They came for her one day in the café where she worked – two policemen and a woman from the authorities. “It’s a nice day,” they said, “we’re going for a drive”.This content was published on March 2, 2011 - 16:57
For the next 16 months Michèle Gillard would be in “administrative care”, her rights as a free citizen temporarily suspended.
Until 1981, young people who stepped out of line could be deprived of their freedom without trial or any means of appeal. A recommendation from the guardianship authorities was often enough to seal their fate.
On the grounds of “depraved lifestyle”, “licentiousness” or “alcoholism”, victims were often placed in prisons alongside genuine criminal offenders. Others ended up in residential institutions. The Swiss justice minister apologised last year to all those imprisoned under this legal provision.
National figures have not yet been compiled as the legal procedure was implemented independently by each canton but Bern, for example, recorded 2,700 cases in the four decades the law was in place.
Many cases involved young girls who got pregnant, were then shunned by their families and ended up being forced to give up their babies for adoption.
So it was in the winter of 1970 for 21-year-old Gillard. She cried all the way on the drive from Delémont in French-speaking western Switzerland to the “social home” in Walzenhausen in the German-speaking east.
“It was terrifying, arriving in this building in a forest and seeing the girls’ faces, like a horror film. ‘How long are you in for?’, they asked me but I had no idea, all I could do was cry.”
The home in canton St Gallen was notorious among interned girls as a stepping stone to the country’s main women’s prison, Hindelbank in Bern, according to Gina Rubeli-Eigenmann of the victims support group Administrativ Versorgte 1942-1981.
“For the slightest thing that happened in Walzenhausen, you would end up in Hindelbank and many mothers signed adoption papers under fear of being transferred there,” explained Rubeli-Eigenmann, who herself spent time at Hindelbank under the same “administrative care” legal provision.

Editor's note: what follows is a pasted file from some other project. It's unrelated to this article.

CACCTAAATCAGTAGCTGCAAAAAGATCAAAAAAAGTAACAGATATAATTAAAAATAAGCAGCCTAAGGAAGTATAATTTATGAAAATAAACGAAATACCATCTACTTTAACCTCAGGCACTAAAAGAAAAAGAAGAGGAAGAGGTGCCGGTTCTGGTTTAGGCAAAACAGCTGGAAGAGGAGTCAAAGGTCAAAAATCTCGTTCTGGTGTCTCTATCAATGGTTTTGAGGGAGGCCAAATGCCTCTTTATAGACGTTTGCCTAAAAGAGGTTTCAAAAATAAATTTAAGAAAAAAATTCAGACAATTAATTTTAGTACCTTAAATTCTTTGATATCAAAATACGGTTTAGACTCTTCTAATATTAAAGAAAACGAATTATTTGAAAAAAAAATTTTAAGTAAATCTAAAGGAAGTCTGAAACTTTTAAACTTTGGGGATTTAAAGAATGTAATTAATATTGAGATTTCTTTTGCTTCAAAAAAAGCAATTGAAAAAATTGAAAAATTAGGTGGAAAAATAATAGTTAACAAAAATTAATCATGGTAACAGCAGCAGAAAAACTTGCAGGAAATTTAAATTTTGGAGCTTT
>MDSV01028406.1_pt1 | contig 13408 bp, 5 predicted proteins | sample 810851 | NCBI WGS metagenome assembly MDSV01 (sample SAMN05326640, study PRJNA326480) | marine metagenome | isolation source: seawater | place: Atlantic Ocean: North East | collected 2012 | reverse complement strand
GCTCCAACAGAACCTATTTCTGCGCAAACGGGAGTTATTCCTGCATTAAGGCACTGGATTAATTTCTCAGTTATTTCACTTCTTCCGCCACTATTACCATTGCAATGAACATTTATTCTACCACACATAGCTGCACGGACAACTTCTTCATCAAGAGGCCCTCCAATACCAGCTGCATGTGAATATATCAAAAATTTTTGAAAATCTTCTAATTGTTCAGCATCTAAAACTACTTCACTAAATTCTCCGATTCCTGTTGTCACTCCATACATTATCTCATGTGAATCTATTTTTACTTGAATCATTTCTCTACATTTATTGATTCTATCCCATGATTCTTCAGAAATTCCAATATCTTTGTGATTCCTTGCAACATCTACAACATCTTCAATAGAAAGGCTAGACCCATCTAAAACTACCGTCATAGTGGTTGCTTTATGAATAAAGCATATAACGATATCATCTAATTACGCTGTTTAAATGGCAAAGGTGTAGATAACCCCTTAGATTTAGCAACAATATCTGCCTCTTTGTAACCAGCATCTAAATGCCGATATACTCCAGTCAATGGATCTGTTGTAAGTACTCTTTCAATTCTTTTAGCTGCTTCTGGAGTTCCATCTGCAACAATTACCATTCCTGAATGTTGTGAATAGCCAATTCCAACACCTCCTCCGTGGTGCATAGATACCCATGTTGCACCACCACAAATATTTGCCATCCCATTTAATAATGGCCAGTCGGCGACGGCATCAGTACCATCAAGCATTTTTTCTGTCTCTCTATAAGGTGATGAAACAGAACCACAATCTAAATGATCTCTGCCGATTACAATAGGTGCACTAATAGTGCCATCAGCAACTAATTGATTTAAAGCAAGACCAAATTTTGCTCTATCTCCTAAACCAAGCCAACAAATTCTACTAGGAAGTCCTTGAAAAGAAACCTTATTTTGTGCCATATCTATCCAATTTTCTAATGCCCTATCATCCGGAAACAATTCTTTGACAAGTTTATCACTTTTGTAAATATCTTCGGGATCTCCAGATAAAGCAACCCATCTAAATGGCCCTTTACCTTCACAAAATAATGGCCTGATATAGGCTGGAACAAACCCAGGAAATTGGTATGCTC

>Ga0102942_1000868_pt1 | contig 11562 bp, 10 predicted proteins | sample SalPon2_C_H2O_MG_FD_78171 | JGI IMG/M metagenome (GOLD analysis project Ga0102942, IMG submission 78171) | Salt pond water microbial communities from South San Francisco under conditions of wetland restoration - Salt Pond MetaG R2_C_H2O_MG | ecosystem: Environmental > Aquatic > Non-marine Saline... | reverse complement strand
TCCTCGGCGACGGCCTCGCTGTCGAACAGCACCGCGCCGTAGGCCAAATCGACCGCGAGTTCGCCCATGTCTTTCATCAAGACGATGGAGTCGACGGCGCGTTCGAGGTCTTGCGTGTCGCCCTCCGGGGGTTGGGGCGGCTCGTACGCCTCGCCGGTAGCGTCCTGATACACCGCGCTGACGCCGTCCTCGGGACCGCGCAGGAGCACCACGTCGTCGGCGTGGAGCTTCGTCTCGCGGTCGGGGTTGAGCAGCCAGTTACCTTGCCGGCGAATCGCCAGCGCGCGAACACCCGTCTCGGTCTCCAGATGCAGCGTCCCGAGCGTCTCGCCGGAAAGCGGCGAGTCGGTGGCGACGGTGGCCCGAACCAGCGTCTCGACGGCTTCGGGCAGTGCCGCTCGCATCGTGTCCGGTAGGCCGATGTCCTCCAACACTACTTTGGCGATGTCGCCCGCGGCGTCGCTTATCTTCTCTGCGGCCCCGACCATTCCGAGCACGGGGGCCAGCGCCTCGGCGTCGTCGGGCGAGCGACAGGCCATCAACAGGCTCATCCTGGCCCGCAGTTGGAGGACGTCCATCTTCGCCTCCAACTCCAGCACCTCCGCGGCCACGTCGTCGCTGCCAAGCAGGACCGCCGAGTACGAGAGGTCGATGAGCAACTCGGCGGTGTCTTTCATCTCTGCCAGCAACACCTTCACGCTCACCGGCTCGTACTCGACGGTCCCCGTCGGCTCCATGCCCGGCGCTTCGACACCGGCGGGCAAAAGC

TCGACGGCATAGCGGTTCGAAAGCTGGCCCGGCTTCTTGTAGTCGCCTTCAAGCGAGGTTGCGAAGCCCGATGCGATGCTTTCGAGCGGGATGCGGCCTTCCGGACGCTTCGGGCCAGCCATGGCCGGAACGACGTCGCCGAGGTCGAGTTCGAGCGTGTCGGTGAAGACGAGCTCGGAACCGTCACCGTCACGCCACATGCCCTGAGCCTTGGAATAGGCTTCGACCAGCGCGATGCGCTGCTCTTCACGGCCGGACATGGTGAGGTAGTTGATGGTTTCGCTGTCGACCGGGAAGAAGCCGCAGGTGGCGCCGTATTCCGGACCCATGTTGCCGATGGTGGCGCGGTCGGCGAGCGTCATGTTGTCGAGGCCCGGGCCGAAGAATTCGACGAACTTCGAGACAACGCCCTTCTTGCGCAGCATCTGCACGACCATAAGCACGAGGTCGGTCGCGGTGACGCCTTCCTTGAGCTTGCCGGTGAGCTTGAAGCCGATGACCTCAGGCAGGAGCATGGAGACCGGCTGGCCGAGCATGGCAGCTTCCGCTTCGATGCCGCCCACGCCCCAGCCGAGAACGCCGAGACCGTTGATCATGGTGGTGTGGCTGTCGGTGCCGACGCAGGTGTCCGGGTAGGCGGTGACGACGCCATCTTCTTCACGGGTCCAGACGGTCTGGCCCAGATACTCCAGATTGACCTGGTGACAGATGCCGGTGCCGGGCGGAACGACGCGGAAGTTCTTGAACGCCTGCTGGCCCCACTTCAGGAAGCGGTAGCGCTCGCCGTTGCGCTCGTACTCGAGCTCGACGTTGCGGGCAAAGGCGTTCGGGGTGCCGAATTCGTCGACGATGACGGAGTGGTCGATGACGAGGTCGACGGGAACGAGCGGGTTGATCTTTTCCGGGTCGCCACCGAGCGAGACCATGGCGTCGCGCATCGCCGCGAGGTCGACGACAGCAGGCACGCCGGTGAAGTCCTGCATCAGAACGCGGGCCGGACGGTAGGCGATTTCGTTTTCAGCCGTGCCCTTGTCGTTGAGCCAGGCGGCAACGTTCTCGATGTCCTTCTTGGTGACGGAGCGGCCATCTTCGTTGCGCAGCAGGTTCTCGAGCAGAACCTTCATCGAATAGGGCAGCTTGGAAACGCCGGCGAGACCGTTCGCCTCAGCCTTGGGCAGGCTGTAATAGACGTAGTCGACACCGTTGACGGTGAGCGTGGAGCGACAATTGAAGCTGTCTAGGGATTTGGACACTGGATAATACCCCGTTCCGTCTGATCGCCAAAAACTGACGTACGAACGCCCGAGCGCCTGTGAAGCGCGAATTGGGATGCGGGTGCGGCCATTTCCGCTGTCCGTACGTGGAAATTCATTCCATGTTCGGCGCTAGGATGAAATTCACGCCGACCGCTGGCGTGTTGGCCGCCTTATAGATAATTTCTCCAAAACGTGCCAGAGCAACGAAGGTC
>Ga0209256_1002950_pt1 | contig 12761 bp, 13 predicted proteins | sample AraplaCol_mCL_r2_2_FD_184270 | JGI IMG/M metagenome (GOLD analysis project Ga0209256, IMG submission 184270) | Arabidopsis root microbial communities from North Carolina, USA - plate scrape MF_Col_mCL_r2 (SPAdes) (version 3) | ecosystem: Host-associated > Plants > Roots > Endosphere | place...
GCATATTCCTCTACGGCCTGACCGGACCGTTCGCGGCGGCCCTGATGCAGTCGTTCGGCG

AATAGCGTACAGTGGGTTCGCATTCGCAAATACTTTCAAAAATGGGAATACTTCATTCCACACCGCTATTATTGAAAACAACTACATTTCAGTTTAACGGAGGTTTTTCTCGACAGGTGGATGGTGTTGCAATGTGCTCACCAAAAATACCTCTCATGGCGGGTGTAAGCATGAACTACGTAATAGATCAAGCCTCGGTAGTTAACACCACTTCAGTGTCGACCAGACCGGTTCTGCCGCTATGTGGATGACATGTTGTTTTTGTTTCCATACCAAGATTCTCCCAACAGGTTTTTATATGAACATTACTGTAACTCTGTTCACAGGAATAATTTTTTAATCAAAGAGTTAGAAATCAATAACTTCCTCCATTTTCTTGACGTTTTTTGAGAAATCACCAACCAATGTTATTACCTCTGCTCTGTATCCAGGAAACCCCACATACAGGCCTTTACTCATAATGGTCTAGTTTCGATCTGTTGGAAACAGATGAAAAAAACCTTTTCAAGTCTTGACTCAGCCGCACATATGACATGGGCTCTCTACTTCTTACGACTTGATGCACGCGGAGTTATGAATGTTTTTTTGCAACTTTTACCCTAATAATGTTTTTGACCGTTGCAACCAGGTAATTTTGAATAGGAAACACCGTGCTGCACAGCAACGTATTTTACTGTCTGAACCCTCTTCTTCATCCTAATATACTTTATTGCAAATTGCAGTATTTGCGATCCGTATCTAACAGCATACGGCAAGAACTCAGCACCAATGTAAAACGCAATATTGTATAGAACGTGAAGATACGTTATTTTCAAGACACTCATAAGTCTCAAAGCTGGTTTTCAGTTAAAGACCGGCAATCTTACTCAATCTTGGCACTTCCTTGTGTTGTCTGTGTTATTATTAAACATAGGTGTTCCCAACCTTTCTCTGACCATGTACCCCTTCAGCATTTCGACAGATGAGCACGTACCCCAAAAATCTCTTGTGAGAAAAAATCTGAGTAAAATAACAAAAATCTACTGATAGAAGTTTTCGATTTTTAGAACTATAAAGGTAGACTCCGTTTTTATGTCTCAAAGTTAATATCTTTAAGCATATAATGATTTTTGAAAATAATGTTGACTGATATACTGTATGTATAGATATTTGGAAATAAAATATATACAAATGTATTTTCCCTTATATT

For the remaining months of her pregnancy Gillard walked to work every day at a nearby factory in Wolfhalden where she embroidered handkerchiefs. She was not entitled to keep her earnings. In the evenings the girls watched correctional films or knitted.
It was not the first time that Gillard had lived in an institution. After her parents’ marriage broke up, she was sent to an orphanage in Epagny, Fribourg run by the Roman Catholic Sisters of Ingenbohl.
In December 2010, the Sisters appointed a committee of outside experts to investigate allegations of abuse and cruelty in the past in the homes and schools run by the order.
Gillard lived in the orphanage in Epagny from the age of six to 13, a time of brutality, hunger and terror, as she remembers it.
There followed an unhappy period when Gillard and her younger sister tried to live with their father and his new wife. Her sister managed to challenge her father’s status as guardian in court and went to live with another family.
At 19, Gillard found lodgings with an old woman in Delémont and started work in a café. She began to enjoy a life of relative freedom after the restrictions and privations of her childhood. It wasn’t to last.
“I was having a good time, going out and meeting boyfriends. But I was ignorant, I was naive, I think I was stupid really. We had been told nothing. The only education I received was the ABC.”
On a night out with her brother, with whom she had been temporarily reunited, Gillard was not able to gain access to the house where she was staying, because she says, she had forgotten her key and the landlady was deaf.
So she and her brother decided to sleep outside nearby, only to be picked up by the police. In the conservative society of the time, far from being dismissed as a harmless teenage prank, this incident earned Gillard a charge of vagrancy and put her on the radar of the local authorities.